What makes good science fiction?

I wasn’t going to post this tonight. I’m exhausted. Tomorrow is another really long day. But if I don’t post this, if I don’t loose it from my mind, I’ll lay in bed pondering it. This way I release it to the world.

What makes good science fiction?

There’s a contest coming up that I would like to write for. It’s a science fiction contest. I know a lot of very commonly used tropes, which were all done amazingly well. When something is done amazingly well, it’s very difficult to actually mimic it without it seeming like fan service. I don’t want to be another fan boy.

So throughout the day, when I wasn’t educating people about restaurant equipment, I was pondering what makes science fiction good. What makes people flock to it. I also tried thinking up a story.

Currently I’m going with a Deus Ex theme because I feel it has the most possibility to veer from what already exists. People all have a HUD through neural implants at a young age. These exist as tracking devices as well. The rich can get other augmentations, such as enhanced physical performance, HUD gives more detailed information, weapon systems, eidetic memory, and other capabilities. I wouldn’t leave earth, because I feel I’d just end up trying to copy FireflyMass EffectStar Trek, or any number of other space operas. A plan where human augmentations are capable, that’s something I sense I can run with.

So what draws you to science fiction? What makes you want to read it and what concepts cause you to pick up a book in the first place? What could improve my own idea, or is this idea crap? All input is direly requested. I’m at a loss.

Advertisements

11 responses to “What makes good science fiction?

    • I generally create the world, then come up with the characters to experience it. Right now my issue is coming up with something fascinating for the science. So I’ll take this as it’s time to make things more concrete. Thanks for the input!

  1. I don’t think there is one simple, magic formula. I would suggest that a good place to start would be to think of an epoch or a related series of major events in history, perhaps a darker one, and then to re-imagine it, considering how technology would influence things.

  2. What draws me to a good science fiction, sci fi, or fantasy is richly painted world. Without that, no story and no character can make sense. It’s important to know what makes the elements of the story react – and that must be the circumstance in which they exist.

  3. I think what draws me to science fiction is the ability to combine technology with the spiritual. Star Wars is an obvious example. I’m always up for an epic heroic quest that allows one to delve into the questions of life. The things that man has struggled with since the beginning of time never changes, no matter how many technological advances we make. It’s quite humbling, and I find it entertaining to watch a character deal with those same struggles in a time when mankind is supposedly “enlightened” with technology as the security blanket, a poor attempt at shielding oneself from the eternal realities of life.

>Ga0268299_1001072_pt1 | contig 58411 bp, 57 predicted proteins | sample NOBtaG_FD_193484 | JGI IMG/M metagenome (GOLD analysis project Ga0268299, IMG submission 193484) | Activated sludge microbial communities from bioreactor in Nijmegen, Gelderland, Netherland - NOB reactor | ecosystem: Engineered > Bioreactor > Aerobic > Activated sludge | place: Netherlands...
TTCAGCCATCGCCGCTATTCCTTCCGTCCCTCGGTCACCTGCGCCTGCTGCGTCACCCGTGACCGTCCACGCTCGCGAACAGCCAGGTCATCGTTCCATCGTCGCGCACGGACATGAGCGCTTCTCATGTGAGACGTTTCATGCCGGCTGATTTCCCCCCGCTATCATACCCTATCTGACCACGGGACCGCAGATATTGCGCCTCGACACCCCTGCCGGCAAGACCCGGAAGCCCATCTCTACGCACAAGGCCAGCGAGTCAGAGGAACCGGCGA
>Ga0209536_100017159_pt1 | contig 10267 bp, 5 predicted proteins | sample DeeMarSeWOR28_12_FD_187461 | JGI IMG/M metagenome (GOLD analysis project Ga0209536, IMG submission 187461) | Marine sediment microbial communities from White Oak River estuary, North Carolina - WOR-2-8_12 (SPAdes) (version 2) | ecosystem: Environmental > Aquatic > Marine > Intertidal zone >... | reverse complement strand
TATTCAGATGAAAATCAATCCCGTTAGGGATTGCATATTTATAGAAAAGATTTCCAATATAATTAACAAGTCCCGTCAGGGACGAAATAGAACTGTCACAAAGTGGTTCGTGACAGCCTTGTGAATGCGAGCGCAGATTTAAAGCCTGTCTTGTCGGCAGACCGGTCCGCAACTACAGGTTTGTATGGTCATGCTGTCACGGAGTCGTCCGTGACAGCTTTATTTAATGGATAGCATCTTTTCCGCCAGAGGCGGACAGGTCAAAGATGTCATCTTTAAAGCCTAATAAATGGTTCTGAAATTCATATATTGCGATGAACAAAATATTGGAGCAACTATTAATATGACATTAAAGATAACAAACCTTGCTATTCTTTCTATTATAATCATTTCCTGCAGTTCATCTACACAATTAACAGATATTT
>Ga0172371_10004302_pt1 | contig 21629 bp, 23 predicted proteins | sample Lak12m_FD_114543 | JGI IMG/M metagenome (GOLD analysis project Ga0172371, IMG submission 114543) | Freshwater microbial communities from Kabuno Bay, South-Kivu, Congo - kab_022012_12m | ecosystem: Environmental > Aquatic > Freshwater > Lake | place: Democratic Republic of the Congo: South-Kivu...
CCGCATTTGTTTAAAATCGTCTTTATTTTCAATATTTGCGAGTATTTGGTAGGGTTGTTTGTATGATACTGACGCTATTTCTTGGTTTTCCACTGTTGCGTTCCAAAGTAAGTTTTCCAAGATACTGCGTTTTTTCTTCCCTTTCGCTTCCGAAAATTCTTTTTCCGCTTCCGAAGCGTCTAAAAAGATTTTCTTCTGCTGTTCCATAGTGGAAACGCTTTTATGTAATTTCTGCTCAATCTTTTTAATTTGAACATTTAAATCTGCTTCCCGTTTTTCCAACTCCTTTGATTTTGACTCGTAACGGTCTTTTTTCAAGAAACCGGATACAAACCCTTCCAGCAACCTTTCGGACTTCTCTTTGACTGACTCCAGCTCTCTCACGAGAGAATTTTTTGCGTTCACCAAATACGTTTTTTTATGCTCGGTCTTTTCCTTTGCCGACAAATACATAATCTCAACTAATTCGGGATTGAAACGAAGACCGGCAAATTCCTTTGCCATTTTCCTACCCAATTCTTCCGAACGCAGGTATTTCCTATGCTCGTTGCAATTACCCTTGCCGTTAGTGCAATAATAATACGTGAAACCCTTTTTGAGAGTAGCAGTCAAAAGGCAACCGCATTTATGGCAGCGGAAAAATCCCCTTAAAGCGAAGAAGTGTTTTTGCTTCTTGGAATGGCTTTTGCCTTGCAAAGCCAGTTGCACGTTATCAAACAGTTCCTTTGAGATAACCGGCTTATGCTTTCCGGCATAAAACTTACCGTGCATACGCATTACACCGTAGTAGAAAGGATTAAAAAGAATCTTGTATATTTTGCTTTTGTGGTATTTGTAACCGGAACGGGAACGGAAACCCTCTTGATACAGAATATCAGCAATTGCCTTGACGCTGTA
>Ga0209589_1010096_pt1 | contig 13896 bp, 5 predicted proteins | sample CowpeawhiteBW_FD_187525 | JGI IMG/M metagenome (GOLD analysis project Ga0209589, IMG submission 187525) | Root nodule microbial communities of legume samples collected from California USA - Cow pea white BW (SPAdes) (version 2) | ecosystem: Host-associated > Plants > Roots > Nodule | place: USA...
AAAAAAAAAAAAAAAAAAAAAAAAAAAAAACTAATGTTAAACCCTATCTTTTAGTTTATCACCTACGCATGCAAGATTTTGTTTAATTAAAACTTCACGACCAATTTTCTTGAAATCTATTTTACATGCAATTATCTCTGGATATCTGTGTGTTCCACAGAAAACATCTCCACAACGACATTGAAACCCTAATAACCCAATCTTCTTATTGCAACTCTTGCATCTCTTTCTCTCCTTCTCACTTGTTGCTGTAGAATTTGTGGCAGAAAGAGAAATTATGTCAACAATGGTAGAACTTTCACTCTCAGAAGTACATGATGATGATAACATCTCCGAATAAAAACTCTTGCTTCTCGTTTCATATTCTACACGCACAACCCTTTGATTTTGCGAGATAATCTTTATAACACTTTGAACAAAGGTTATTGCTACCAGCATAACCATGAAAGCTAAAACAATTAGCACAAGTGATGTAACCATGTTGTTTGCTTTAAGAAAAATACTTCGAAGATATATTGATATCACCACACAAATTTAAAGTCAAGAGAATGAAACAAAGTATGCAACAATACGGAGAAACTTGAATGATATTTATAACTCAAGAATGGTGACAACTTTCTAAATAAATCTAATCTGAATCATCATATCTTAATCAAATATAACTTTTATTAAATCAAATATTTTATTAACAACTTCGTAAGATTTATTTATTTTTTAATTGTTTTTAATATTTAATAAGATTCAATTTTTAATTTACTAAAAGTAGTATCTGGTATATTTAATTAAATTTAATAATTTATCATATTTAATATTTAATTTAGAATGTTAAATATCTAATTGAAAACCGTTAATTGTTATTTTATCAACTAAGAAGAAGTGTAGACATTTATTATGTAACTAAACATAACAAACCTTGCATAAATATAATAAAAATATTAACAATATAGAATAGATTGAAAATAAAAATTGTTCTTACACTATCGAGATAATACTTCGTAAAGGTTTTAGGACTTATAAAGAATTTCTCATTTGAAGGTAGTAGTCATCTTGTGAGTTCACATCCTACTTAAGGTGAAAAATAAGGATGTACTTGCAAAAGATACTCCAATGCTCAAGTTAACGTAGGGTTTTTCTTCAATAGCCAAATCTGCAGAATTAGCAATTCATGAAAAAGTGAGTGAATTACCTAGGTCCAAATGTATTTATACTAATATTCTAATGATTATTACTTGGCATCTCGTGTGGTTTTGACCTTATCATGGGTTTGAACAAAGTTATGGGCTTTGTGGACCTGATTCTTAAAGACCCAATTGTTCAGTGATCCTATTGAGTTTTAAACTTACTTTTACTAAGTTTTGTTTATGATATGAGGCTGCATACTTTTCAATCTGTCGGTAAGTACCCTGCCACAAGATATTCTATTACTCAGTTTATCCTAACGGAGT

Feeling a little philosophical today. 😉

    ~Steph~

      • A little side note: I see this in our world, and it makes it all the more relatable. People often think that with enough enhancements and advances in science, they could rid themselves of the concept of the divine, and perhaps even make themselves out to be God’s replacement. There have always been people throughout history, generally rulers and conquerers, who likened themselves as living gods (Egyptian Pharohs, Xerxes, Alexander the Great, etc.), though they were about as human as you and me. But with technology, it’s possible to spread that mindset to the masses, where the mysteries and miracles of everyday life are explained in such a way that they are no longer viewed in awe and wonder. I know some would beg to differ, but even if the wonder of creation around us isn’t gone, there’s often this arrogance and sense of superiority over those who would still believe there’s something bigger than all of us out there, and not just a creator but also a judge. The thing I find people fear the most aside from dying (and public speaking, LOL) is judgement. We all want to be the masters of our own destinies, and to an extent we are. However, with technology we face a great challenge in acknowleging our own limits and our own humanity.

        Okay, that was a BIG side note. I hope I didn’t go too off-track there.

        ~Steph~

  4. Glad you found me so I can now follow you. Whatever magic sci fi holds…I can’t name it. The imagination has no limits. It is full of potential, both good and bad. I love it.

    • It’s difficult to wrap my head around. I can’t figure it out. And thanks for following myself and Unitus. That’s how I found your site. Good information.

Leave a Reply

Fill in your details below or click an icon to log in:

WordPress.com Logo

You are commenting using your WordPress.com account. Log Out / Change )

Twitter picture

You are commenting using your Twitter account. Log Out / Change )

Facebook photo

You are commenting using your Facebook account. Log Out / Change )

Google+ photo

You are commenting using your Google+ account. Log Out / Change )

Connecting to %s